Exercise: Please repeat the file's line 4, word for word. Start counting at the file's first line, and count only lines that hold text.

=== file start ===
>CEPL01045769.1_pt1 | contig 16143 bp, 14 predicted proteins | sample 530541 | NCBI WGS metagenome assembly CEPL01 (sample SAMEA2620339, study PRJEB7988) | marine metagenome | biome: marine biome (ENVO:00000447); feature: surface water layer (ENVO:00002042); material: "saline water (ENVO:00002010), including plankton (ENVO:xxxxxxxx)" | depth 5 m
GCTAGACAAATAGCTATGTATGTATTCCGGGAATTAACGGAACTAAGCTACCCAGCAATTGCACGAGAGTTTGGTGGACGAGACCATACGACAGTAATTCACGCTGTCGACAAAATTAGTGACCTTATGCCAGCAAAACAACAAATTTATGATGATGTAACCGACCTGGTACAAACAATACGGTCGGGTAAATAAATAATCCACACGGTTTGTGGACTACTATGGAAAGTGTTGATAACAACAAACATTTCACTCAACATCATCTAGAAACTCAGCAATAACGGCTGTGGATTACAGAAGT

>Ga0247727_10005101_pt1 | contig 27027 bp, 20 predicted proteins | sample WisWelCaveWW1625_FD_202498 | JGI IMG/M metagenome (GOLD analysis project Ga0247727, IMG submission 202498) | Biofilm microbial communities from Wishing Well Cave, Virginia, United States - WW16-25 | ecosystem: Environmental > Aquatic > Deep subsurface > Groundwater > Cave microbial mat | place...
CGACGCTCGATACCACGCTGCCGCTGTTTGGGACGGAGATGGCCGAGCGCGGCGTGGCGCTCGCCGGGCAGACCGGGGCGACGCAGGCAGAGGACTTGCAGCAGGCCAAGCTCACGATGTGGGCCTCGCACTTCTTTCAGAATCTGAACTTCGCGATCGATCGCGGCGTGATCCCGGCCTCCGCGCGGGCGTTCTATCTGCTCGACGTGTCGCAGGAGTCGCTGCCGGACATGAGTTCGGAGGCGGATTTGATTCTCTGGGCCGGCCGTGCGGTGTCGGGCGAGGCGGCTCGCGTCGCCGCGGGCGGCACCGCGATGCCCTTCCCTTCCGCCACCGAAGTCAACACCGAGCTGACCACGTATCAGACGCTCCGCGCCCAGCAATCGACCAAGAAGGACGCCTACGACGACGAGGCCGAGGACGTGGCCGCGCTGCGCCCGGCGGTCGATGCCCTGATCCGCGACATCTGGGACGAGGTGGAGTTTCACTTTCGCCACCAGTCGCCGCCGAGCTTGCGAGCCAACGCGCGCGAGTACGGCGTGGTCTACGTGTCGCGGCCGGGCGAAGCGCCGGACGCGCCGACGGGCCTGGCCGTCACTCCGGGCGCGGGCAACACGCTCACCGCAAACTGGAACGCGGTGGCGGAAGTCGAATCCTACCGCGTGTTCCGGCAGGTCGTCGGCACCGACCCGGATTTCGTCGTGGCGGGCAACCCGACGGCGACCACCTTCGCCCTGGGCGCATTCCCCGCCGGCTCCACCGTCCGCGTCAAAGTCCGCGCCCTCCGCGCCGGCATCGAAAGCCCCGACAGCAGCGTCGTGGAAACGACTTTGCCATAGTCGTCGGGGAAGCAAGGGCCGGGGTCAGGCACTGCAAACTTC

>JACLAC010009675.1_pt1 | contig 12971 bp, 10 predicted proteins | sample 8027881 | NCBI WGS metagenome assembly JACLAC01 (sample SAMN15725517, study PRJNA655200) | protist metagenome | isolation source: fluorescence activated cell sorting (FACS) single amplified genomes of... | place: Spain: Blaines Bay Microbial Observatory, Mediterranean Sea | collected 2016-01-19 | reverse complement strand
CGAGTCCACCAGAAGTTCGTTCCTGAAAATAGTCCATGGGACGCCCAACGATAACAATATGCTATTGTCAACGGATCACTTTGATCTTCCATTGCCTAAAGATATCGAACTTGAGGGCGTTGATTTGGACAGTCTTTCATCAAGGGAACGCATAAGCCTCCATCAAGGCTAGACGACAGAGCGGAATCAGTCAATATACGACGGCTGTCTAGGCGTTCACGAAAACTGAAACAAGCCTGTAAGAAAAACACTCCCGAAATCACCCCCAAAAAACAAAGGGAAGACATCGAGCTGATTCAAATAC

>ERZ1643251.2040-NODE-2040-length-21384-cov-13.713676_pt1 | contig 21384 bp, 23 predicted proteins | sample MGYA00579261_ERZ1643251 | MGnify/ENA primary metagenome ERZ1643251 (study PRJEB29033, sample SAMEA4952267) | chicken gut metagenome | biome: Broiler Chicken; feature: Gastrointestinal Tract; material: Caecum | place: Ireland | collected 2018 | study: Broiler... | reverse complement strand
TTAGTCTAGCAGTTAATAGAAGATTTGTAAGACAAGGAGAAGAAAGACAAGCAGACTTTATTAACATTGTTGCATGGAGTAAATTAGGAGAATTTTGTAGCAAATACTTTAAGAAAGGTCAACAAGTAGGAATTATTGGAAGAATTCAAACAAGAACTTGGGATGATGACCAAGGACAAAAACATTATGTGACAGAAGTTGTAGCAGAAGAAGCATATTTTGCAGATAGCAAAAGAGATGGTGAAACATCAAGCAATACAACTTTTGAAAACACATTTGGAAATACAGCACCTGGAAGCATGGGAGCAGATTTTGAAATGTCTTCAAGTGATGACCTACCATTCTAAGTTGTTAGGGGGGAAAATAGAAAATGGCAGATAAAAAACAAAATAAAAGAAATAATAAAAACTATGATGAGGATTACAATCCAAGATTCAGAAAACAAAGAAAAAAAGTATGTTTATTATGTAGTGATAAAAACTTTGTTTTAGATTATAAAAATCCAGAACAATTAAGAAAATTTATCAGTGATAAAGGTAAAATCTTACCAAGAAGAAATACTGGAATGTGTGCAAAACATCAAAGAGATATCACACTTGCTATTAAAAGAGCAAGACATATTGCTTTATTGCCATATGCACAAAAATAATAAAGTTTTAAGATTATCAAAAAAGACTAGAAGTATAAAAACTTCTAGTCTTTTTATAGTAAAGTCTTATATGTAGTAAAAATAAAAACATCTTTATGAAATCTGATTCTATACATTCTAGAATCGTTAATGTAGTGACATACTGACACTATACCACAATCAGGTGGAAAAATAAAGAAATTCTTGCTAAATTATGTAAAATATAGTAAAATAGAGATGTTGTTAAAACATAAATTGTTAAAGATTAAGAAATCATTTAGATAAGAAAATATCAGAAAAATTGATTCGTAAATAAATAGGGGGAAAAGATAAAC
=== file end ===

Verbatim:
CGACGCTCGATACCACGCTGCCGCTGTTTGGGACGGAGATGGCCGAGCGCGGCGTGGCGCTCGCCGGGCAGACCGGGGCGACGCAGGCAGAGGACTTGCAGCAGGCCAAGCTCACGATGTGGGCCTCGCACTTCTTTCAGAATCTGAACTTCGCGATCGATCGCGGCGTGATCCCGGCCTCCGCGCGGGCGTTCTATCTGCTCGACGTGTCGCAGGAGTCGCTGCCGGACATGAGTTCGGAGGCGGATTTGATTCTCTGGGCCGGCCGTGCGGTGTCGGGCGAGGCGGCTCGCGTCGCCGCGGGCGGCACCGCGATGCCCTTCCCTTCCGCCACCGAAGTCAACACCGAGCTGACCACGTATCAGACGCTCCGCGCCCAGCAATCGACCAAGAAGGACGCCTACGACGACGAGGCCGAGGACGTGGCCGCGCTGCGCCCGGCGGTCGATGCCCTGATCCGCGACATCTGGGACGAGGTGGAGTTTCACTTTCGCCACCAGTCGCCGCCGAGCTTGCGAGCCAACGCGCGCGAGTACGGCGTGGTCTACGTGTCGCGGCCGGGCGAAGCGCCGGACGCGCCGACGGGCCTGGCCGTCACTCCGGGCGCGGGCAACACGCTCACCGCAAACTGGAACGCGGTGGCGGAAGTCGAATCCTACCGCGTGTTCCGGCAGGTCGTCGGCACCGACCCGGATTTCGTCGTGGCGGGCAACCCGACGGCGACCACCTTCGCCCTGGGCGCATTCCCCGCCGGCTCCACCGTCCGCGTCAAAGTCCGCGCCCTCCGCGCCGGCATCGAAAGCCCCGACAGCAGCGTCGTGGAAACGACTTTGCCATAGTCGTCGGGGAAGCAAGGGCCGGGGTCAGGCACTGCAAACTTC